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How to Make the Most of Baby’s Portrait Sitting

10 Tips that will yield the best professional photos without all the drama

By Alisa Murray

The prospect of taking baby photos can be a little daunting. For one, babies are very unpredictable, and then there’s the whole question of whether you should shoot them with clothes on (albeit safer) or clothes off! When is the best time to shoot them, anyway? Well, after specializing in maternity and baby portraits for 16 years, I’ve learned a few simple tricks to make sure that everything goes well.

Do your research early and find a photographer that shoots in your style and meshes well with your family’s personality. Too often clients call me and show up with an iphone full of images they like that does not relate at all to my work. Any great artist can copy a style, but it is way cooler for us as artists to be trusted in our own style to capture your baby uniquely for just you. My clients book multiple sessions with me to document the developmental stages of their baby, and your relationship is important.

Ask the photographer about special packages and printing rights. Most top photographers do not sell cd’s of their work and would much rather have artistic say so in the finished pieces of art in your home. There’s a huge range out there in the world of baby photography, with many people posing as professionals with little or no credibility.

Timing is everything with babies. They have to be shot around nap times and never within a few days of having had their shots!

Mothers always bring food and way more than what is normally required in a regular day of being a baby. Because the baby is in a different environment he or she tends to go to food as a source of comfort. The best policy is to be safe and have extra on hand.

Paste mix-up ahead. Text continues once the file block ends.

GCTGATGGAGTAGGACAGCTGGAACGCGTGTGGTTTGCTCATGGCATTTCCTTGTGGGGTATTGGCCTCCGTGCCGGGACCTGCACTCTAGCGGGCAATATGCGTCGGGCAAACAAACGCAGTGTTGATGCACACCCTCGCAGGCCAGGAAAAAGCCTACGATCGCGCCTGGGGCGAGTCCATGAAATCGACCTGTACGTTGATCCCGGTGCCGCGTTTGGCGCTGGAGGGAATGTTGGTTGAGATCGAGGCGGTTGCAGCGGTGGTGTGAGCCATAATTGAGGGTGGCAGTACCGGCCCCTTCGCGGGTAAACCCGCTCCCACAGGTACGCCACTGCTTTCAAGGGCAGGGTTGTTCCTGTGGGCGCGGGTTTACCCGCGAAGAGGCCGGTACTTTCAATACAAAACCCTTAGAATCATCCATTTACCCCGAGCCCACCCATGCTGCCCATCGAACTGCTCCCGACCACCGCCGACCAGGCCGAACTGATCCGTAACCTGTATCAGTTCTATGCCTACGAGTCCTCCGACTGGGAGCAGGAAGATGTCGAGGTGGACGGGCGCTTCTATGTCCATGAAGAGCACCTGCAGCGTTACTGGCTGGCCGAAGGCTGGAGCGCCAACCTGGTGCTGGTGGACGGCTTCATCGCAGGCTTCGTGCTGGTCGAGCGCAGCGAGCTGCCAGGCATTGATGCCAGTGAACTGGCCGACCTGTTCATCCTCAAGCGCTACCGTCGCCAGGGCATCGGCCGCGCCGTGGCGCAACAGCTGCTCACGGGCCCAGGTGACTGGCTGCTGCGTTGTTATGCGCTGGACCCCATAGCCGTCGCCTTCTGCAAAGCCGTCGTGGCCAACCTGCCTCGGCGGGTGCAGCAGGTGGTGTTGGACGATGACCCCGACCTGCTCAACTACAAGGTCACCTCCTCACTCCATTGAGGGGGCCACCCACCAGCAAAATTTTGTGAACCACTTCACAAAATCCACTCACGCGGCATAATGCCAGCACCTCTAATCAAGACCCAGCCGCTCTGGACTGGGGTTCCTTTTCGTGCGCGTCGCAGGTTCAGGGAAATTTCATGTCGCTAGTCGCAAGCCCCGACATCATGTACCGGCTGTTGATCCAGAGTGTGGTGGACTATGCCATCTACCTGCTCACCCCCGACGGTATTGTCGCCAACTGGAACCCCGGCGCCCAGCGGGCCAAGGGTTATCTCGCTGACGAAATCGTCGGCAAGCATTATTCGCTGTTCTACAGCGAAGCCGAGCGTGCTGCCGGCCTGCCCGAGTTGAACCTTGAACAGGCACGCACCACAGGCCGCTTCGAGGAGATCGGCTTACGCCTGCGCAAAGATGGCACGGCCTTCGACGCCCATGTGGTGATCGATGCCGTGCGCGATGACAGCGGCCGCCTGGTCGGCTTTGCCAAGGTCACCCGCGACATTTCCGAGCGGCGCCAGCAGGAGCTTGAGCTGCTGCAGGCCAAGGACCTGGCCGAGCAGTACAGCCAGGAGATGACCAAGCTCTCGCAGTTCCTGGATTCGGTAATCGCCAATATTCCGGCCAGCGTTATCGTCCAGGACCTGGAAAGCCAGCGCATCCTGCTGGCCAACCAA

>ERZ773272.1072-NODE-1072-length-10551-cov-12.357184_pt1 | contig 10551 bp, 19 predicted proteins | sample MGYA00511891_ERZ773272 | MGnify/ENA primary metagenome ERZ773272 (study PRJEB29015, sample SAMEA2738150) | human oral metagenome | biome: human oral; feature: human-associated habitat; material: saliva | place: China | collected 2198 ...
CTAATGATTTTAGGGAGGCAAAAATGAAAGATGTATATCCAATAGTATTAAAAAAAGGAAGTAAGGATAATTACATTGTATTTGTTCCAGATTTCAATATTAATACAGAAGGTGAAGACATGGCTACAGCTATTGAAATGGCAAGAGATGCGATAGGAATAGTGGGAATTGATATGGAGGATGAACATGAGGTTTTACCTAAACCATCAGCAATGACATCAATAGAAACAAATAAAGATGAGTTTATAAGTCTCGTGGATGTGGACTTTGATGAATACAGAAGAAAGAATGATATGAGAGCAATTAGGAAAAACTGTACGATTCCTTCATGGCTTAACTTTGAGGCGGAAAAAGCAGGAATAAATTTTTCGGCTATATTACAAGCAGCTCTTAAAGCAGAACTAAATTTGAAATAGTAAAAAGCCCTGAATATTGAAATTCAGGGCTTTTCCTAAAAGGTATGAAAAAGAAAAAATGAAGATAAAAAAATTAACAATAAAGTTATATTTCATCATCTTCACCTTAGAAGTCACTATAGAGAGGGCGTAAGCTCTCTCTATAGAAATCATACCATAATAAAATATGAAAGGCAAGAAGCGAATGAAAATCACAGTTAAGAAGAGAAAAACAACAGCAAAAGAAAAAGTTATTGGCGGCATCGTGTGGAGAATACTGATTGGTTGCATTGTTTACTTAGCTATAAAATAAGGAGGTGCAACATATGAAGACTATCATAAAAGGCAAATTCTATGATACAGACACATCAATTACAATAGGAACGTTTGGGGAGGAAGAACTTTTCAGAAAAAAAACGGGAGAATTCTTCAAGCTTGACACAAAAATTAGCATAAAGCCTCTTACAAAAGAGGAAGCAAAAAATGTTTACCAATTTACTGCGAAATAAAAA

It is highly recommended that you bring familiar items from home, such as a favorite rattle or a stuffed animal and, of course, the pacifier!

Plan with your portrait artist to have plenty of time. I, for one, shoot until I get the shots, and so no baby is on a schedule to perform per se. It is usually a great start to plan at least an hour to shoot and then another hour to actually see and select the images.

I have also found that the primary caregiver in older babies is instrumental in getting the shots. The baby recognizes and trusts that special person, and the images will almost always be easier to get and more genuine if they can participate in the session.

Appropriate wardrobe planning is important so that the baby is not frustrated. Too many outfit changes will lead to a very angry child. My rule is that the age of the child should dictate the number of changes. For example, three-month-old babies can handle three sets, six-month-olds can handle six… the older a baby gets the more they can do. Then, as a general rule, it starts all over again: one-year-olds need to do only a few, and we all know there’s a reason why they call the twos terrible! I promise they’ll let you know when they have had enough!

The previous advice leads to this next one: pick the order of your outfits beginning with your favorite to make sure that you get the ones you most love. This requires a little planning but is well worth it in the long run. I personally know what I can get developmentally at every age and stage because, well, this is what I do… so ask your artist for any suggestions they might have. For example, I shoot specific poses during a baby’s life for a reason. Primarily the reason is that I know what I will never be able to get certain poses again as the baby gets bigger and more independent.

The most important thing of all is to take as many pictures as you possible can! Hire a pro to capture the hard stuff and daily take a ton of candids. Babies grow up too fast to let their toothless grins and sparkling eyes go one day without capturing them! I have always told my clients throughout the years to shoot around me in between their sessions. You can never have too many pictures, and the more you shoot, the better your own images will become.

Alisa Murray is a nationally recognized portrait artist and award-winning columnist. Her studio opened in 1998 and she specializes in maternity, baby and childhood portraiture. www.alisamurray.com

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